So being in the biology of dogs class, I learned a lot about dog body language and how you read dogs how you like understand how they’re feeling just based on you know, ears tail like everything. So I entered in working with new pretty much shadowing for a bit I would go and like hide the target odor for for Newt before training sessions, and then kind of like sit back and watch. And then Newt was also hitting his his rebellious teenager phase when when I kind of was actually entering the picture. So the weekends were sometimes spent not doing any scent work at all, but we’d be at the training facilities that we mentioned previously, and be working on a hill with new and getting him to sit and down in place with distractions around and sometimes it was very frustrating, because he, he would be like, yeah, we’re not doing that today. And you know, I would rather go play fetch, or I would rather do this and very independent during that small phase. But I think that almost made me like, want to do this more where I’m like, oh, like, I want to be your partner. I want to get you to like, listen and want to work again. So it was a lot of just like slowly building that back. And then, of course, as we were starting to get him to really take in some of these lessons, we had COVID hit so I got sent home and the next semester we were on campus, but it was very strict. And so we could meet outside and do a little bit of training, but it’s like social distancing. And I kind of got to handle him a bit more during that like, Kris would be like, Hey, I Kids some targets, grabbed Newt from this classroom and go out and do it or like, another professor would go and throw them off the trail in any direction and plant a flag near the trail edge. And then you know, it’d be a lot of like independent stuff. So that was a really good learning curve as well of like, having plenty of readings to do and building on the skills that I had been learning just by watching and then being kind of like, tossed straight into it, because there was really no other option. Oh, yeah, Hudson to during the time at the other training facilities, he was such a great dog because he was a young Chocolate Lab, and he was being trained to do bedbug detection. So sometimes new would be in boot camp somewhere else. And I would get to kind of walk around with Hudson who really knew what he was doing and learn more about like those behavioral changes when they start to get onto the sun. And that was really important too. Because while dogs do exhibit a lot of like similar trends when they’re switching up their body language. It’s really interesting for me to like, be able to pick up on the specific cues. Because currently, I have a 10 month old yellow lab puppy named Obi, who’s being taught to do turtle detection as well and watching him versus watching Newt when they start to pick up on those centuries is hilarious, like Newt’s tail will go faster, Obi’s tail will stick up straight and he starts to like really slow down. It Yeah, it’s it’s so much fun to see that.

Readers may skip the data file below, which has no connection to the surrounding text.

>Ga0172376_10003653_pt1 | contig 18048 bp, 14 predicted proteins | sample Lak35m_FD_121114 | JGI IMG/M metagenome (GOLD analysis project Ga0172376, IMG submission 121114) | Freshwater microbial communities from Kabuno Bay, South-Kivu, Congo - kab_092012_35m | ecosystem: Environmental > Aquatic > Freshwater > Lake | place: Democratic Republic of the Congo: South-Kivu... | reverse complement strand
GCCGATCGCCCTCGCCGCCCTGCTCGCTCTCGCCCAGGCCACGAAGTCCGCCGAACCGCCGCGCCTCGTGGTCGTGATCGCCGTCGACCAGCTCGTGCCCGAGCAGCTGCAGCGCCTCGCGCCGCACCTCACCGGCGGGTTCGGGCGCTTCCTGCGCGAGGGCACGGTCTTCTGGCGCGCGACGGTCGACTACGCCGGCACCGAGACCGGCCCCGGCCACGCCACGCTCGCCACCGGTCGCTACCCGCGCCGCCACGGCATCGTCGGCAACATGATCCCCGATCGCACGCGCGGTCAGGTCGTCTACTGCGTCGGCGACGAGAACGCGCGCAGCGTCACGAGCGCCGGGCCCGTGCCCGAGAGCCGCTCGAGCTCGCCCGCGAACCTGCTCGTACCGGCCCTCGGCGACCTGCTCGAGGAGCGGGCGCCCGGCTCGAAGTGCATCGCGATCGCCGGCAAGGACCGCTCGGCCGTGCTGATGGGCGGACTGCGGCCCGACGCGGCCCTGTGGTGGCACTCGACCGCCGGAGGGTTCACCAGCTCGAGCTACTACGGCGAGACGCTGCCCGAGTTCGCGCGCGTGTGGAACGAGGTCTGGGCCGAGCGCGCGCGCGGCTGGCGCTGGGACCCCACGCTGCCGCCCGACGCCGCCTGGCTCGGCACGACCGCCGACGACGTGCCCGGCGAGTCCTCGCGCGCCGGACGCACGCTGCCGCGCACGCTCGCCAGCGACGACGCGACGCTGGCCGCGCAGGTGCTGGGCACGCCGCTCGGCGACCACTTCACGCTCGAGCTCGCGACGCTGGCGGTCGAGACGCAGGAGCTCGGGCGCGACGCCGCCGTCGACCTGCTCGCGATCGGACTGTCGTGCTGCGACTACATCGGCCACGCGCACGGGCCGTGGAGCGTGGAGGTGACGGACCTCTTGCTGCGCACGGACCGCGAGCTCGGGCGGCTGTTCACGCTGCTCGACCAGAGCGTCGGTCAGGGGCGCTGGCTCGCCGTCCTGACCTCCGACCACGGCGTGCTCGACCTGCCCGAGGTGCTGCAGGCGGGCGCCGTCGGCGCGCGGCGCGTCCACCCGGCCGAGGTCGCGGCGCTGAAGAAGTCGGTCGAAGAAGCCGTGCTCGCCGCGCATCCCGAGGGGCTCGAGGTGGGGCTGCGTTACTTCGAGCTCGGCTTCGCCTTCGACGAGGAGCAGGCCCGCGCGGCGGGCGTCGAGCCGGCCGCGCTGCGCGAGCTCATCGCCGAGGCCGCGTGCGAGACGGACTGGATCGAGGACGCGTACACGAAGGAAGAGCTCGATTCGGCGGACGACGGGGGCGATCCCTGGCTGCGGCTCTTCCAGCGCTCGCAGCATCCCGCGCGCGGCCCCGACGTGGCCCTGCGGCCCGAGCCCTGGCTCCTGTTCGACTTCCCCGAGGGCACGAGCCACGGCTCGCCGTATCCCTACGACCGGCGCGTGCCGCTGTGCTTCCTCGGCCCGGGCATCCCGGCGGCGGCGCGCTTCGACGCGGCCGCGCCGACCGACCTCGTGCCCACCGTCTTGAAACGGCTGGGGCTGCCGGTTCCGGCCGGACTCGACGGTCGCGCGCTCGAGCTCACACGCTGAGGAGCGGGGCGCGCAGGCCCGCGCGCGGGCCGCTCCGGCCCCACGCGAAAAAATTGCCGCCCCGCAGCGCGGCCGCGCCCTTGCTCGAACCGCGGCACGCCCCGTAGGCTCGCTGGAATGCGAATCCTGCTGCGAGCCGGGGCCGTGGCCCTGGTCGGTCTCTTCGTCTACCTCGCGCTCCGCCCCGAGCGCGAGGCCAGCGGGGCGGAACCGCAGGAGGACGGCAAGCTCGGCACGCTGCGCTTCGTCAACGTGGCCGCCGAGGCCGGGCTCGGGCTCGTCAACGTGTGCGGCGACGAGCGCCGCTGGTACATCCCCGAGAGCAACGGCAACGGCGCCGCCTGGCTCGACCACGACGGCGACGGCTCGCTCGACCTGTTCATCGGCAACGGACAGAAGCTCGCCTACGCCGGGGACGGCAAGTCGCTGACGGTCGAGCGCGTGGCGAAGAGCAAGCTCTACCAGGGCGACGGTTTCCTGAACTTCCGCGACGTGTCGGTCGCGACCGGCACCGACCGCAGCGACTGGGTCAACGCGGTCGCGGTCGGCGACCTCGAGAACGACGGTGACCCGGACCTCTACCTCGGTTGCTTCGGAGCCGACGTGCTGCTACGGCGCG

Kayla Fratt 21:44
Yeah, it is, especially once you’re able to kind of start naming and identifying those things. I know that was a huge jump up for me where I’d I’d been handling dogs for a couple years before I think it was Steve White’s webinar 1000 10,000 Our eyes that talks about like the eight signs of a dog in odor. And it was a lot of those things where I kind of like, picked up by observing but then once I was like, Oh, now I understand the difference definition wise between crabbing and bracketing. Now that I can see those things, because I have a name for them, I can really help that out. And it’s been fun of in teaching. We’ve got an El Salvadoran intern here, that has been learning how to do stuff. And once I was able to start pointing out some of those things and even like trying to translate things, which has been really interesting and challenging, as soon as he was like, Oh, you mean when he moves like a crab, you know, he’s kind of calling on the wing. That means this and like, it’s amazing how much that helps. And it’s so fascinating to see how different dogs are even of the same breed, I’ve got the same thing going on in my household. barleys tail does a very characteristic, like lopsided helicopter, when he first is starting to like source odor, and niffler niffler his nose just drops. And he’s he’s very still and really doesn’t exhibit much at all of a change of behavior before he just drops into a down. He’s really, really challenging to read.